by Susan Hamilton & r & & r & & lt;span class= "dropcap " & C & lt;/span & heese, Please! SHOPS. Erudite author and radio quiz-show host Clifton Fadiman described cheese as "milk's leap toward immortality." Just about everyone has a favorite cheese, whether it's pungent, hard and crumbly or delectably mild, creamy and soft. My dad liked strong-smelling, soft Liederkranz cheese atop my mom's apple pie. I get enthusiastic about delightfully tart goat cheese.

Now I have any number of cheeses to choose from at the newly opened SAUNDERS CHEESE MARKET. Owners Bill and Kim Morin offer more than 60 varieties of gourmet, unprocessed cheese, ranging from $6 to $36 per pound. If your tastes favor American artisan cheeses, there's buffalo milk mozzarella, Cowgirl Creamery's St. Pat's double-cream and award-winning Sally Jackson's Guernsey. British and Irish cheeses range from Keen's cheddar to Colston Bassett Shropshire Blue. Fromage? Saunders has everything from Brie to Gruyere. If you prefer Italian and Spanish cheeses, you'll find parmigiano-reggiano and gorgonzola as well as manchego and Valdeon at the downtown shop.

"All our cheese is cut to order," Kim says. "We don't wrap any of our cheese in plastic or sell vacuum-packed products because cheese needs to breathe."

Saunders also features comestible products that complement cheese. A variety of crackers, crostini and sourdough flatbread adorn display shelves on one wall of the shop. Olives -- from multi-colored Casablancas to flavorful Italian Saracenas -- are presented in bowls in the display case. Balsamic vinegars (for drizzling on aged cheeses), Bouzies Bakery artisan breads, preserves (purple basil and black mission fig sound intriguing) and honeycomb (which Kim says takes goat cheese to a whole new level) are also available.

But on to the tasting. Kim says she offers customers tastes of cheese before they buy. Cheese plates, starting at $5, are also featured at the shop's marble bar. Kim prepared a flight of goat cheese for me to spread on crackers, apple slices, olives and grapes. The fresh Purple Haze had a creamy taste, while the Humboldt Fog was slightly lemony. A French Crottin Maitre Seguen was a delightful dome of savory goodness. My companion feasted on Winchester Farms super-aged Gouda, which she (and everyone else behind the counter) pronounced extremely flavorful, along with French double-cream Chaource ("better than Brie," says Kim).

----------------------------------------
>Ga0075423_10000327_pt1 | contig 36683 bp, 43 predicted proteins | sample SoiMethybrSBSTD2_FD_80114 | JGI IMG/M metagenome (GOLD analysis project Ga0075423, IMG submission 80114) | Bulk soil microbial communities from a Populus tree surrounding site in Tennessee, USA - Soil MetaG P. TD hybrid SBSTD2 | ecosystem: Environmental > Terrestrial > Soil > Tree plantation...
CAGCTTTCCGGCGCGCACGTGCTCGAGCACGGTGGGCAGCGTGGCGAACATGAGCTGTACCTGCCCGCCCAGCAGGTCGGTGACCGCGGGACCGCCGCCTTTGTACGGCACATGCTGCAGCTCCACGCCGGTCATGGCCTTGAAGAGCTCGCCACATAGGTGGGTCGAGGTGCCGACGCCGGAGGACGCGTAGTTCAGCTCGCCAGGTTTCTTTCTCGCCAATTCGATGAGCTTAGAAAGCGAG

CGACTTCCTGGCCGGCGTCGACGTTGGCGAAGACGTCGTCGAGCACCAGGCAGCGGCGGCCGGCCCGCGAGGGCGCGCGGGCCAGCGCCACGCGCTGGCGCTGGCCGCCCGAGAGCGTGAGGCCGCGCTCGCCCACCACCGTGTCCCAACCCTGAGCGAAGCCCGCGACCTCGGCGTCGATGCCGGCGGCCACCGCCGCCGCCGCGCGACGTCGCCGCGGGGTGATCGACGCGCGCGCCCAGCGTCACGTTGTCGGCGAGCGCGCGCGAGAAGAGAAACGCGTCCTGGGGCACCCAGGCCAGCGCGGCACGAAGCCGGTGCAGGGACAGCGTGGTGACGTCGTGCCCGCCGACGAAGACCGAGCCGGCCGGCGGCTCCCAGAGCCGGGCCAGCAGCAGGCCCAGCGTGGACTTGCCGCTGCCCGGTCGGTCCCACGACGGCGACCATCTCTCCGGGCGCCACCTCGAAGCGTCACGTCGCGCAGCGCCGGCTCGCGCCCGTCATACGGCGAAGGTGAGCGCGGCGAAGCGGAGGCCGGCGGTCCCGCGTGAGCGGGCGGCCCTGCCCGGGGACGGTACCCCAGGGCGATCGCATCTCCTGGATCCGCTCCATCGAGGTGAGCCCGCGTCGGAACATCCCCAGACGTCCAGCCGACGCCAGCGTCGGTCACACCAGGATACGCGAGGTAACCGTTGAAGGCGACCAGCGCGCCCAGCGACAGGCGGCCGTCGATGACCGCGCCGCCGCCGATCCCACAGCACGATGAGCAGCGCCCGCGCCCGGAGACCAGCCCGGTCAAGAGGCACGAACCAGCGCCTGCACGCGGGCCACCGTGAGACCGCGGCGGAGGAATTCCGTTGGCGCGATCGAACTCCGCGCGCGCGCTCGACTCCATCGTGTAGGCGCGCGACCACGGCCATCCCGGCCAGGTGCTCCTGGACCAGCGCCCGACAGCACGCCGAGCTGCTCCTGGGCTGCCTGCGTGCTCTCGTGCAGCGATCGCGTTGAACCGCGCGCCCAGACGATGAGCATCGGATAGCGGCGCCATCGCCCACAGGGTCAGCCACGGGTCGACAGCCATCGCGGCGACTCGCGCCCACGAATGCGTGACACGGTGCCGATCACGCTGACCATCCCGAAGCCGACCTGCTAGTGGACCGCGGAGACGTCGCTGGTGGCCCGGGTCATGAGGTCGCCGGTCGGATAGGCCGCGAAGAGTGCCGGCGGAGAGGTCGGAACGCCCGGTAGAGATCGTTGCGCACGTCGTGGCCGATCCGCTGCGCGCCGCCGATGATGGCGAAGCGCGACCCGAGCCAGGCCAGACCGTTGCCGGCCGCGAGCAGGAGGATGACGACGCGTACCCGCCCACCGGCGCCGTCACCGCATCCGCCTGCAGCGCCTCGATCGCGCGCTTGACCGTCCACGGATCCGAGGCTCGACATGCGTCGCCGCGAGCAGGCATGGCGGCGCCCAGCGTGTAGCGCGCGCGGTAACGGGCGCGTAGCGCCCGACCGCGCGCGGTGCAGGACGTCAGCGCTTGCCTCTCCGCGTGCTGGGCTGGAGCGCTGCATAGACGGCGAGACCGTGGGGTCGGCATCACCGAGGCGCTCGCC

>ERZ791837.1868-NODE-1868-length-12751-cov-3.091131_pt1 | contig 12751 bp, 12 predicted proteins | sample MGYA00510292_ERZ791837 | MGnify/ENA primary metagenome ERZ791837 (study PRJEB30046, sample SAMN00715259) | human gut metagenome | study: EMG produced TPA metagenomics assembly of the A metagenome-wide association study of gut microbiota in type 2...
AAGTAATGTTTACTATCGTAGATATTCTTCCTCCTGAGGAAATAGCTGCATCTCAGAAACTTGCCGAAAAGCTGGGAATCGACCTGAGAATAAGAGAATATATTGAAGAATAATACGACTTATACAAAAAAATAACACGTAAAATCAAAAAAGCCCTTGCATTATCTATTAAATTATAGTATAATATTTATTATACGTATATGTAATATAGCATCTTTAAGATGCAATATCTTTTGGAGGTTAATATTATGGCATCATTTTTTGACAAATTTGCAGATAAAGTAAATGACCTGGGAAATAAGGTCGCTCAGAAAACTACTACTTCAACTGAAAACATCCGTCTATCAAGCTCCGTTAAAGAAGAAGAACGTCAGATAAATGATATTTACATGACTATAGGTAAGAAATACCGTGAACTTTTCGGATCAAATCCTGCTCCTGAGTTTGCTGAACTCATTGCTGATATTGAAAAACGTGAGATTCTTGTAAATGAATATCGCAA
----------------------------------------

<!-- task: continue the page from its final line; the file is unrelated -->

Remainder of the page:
Fadiman had it right. Cheese does make milk immortal.

-- SUSAN HAMILTON & r & Saunders Cheese Market, 210 S. Washington St., is open Tues-Sat 10 am-6 pm. Call 455-9400.


Judging from the number of Chinese restaurants around here, the Inland Northwest has a penchant for China's varied and complex cuisine. Many of these Asian eateries have lived relatively long lives (in restaurant years) along North Division Street. Now there's a newcomer to this string of restaurants.

HONG KONG EXPRESS has taken over the former Songhay restaurant, which held sway at the foot of the Division Street hill for many years. The new restaurant features healthy American and Chinese food without MSG. Owners Michael and Yoko Lin offer southern Chinese cuisine from their native Canton and Fujian provinces. They also bring experience from their 10 years working in Chinese restaurants in Los Angeles.

Just as Cantonese Chinese cuisine is characterized by diversity, Hong Kong Express offers a cornucopia of flavors. Szechuan, Hunan, Mongolian, Cantonese and Korean styles of cookery all have a place on Hong Kong Express' menu.

Diners can choose from 18 items on the steam table (a la Panda Express). Fried rice or stir-fried lo mein noodles plus soup are the basis for each meal. Lunch items include orange chicken, seafood delight, Mongolian beef, Ma Po tofu and shrimp with garlic sauce. The more substantial dinner items include Korean barbecue beef spare ribs, pepper shrimp, General Tso's chicken and Szechuan beef. For $3, lunch patrons get two menu items from the steam table with their rice or noodles. For a dollar more, they get another menu item. Dinner is $4 for two menu items with rice or noodles and $5 for three menu items.

If you order off the extensive menu, there's a dizzying array of items from $1 to $10 -- egg roll appetizers, seafood soup and a variety of egg foo young dishes, as well as six types of fried rice, lo mein and chow mein. Chef's specialties include chicken and shrimp Hunan-style and seafood delight. Chicken, pork, beef, shrimp and vegetable dishes round out the menu. & r & "Their hot and sour soup is one of the better ones I've tasted," says customer Lilia Co. "I'm partial to the shrimp with peapods and sizzling pepper beef."

-- SUSAN HAMILTON & r & Hong Kong Express, 2435 N. Division, is open Mon-Sat 11 am-10 pm, Sun noon-10 pm. Call 328-6888.

Louis Comfort Tiffany: Treasures from the Driehaus Collection @ Northwest Museum of Arts & Culture

Tuesdays-Sundays, 10 a.m.-5 p.m. Continues through Feb. 13
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